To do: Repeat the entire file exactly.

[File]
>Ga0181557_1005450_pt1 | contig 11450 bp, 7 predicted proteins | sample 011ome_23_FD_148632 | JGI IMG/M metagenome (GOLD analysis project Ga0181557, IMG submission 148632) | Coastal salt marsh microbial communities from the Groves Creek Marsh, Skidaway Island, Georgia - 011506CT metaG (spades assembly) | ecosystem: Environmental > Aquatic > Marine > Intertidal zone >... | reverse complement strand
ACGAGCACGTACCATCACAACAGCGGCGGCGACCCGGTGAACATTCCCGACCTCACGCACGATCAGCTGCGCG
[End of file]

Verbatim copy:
>Ga0181557_1005450_pt1 | contig 11450 bp, 7 predicted proteins | sample 011ome_23_FD_148632 | JGI IMG/M metagenome (GOLD analysis project Ga0181557, IMG submission 148632) | Coastal salt marsh microbial communities from the Groves Creek Marsh, Skidaway Island, Georgia - 011506CT metaG (spades assembly) | ecosystem: Environmental > Aquatic > Marine > Intertidal zone >... | reverse complement strand
ACGAGCACGTACCATCACAACAGCGGCGGCGACCCGGTGAACATTCCCGACCTCACGCACGATCAGCTGCGCG